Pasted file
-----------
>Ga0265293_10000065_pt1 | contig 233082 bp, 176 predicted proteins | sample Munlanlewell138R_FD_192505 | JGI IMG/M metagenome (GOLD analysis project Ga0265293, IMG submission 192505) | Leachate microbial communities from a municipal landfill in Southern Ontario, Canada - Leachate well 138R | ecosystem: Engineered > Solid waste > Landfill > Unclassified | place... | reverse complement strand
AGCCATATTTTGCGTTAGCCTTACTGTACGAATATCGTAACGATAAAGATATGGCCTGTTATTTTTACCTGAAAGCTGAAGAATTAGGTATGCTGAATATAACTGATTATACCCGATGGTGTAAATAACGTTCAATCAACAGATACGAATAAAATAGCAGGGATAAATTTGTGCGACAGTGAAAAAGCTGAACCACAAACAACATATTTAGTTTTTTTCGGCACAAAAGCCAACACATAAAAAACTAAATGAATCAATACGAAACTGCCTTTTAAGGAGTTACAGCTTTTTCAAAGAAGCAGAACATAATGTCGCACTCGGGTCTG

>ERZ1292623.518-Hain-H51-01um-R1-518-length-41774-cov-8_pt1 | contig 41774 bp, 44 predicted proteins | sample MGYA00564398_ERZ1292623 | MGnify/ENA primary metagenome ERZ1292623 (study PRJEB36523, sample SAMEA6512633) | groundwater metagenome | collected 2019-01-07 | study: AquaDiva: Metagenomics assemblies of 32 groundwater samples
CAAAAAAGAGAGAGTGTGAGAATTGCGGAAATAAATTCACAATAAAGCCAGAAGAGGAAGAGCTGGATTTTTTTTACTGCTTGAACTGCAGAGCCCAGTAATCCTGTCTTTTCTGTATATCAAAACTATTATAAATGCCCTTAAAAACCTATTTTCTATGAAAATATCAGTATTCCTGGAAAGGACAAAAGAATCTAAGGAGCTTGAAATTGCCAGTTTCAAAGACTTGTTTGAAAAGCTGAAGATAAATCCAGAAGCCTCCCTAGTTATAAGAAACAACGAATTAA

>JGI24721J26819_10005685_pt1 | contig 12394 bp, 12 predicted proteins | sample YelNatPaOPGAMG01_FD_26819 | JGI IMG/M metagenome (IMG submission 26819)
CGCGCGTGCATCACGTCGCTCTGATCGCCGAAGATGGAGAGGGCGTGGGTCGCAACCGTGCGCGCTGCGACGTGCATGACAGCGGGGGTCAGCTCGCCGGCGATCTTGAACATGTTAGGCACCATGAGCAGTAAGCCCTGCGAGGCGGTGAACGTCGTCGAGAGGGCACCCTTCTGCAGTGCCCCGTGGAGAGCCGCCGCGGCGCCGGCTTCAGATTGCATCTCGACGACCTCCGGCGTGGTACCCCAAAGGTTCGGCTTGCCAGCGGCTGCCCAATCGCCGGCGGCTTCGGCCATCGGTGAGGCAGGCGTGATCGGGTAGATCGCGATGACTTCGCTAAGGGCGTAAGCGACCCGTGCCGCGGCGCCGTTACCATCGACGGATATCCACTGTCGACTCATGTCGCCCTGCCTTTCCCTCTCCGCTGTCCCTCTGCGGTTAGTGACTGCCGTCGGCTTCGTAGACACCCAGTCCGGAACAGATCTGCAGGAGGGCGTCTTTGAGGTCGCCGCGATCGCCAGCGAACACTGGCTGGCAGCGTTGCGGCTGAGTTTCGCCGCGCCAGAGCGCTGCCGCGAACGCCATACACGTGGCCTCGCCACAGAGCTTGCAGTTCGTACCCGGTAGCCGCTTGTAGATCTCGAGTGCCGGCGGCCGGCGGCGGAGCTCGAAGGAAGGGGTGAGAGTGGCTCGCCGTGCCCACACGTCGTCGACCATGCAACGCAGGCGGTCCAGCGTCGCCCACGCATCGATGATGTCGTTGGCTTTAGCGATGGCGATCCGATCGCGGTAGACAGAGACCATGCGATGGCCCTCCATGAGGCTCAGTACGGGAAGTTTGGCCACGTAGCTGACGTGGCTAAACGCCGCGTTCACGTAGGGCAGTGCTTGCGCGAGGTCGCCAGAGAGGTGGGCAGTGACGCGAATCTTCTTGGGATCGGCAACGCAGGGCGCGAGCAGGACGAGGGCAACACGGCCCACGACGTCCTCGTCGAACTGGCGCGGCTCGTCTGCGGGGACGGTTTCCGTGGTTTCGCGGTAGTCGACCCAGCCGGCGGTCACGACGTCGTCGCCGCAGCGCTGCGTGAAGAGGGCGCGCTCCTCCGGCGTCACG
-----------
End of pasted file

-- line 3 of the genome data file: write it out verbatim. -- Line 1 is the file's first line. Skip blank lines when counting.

>ERZ1292623.518-Hain-H51-01um-R1-518-length-41774-cov-8_pt1 | contig 41774 bp, 44 predicted proteins | sample MGYA00564398_ERZ1292623 | MGnify/ENA primary metagenome ERZ1292623 (study PRJEB36523, sample SAMEA6512633) | groundwater metagenome | collected 2019-01-07 | study: AquaDiva: Metagenomics assemblies of 32 groundwater samples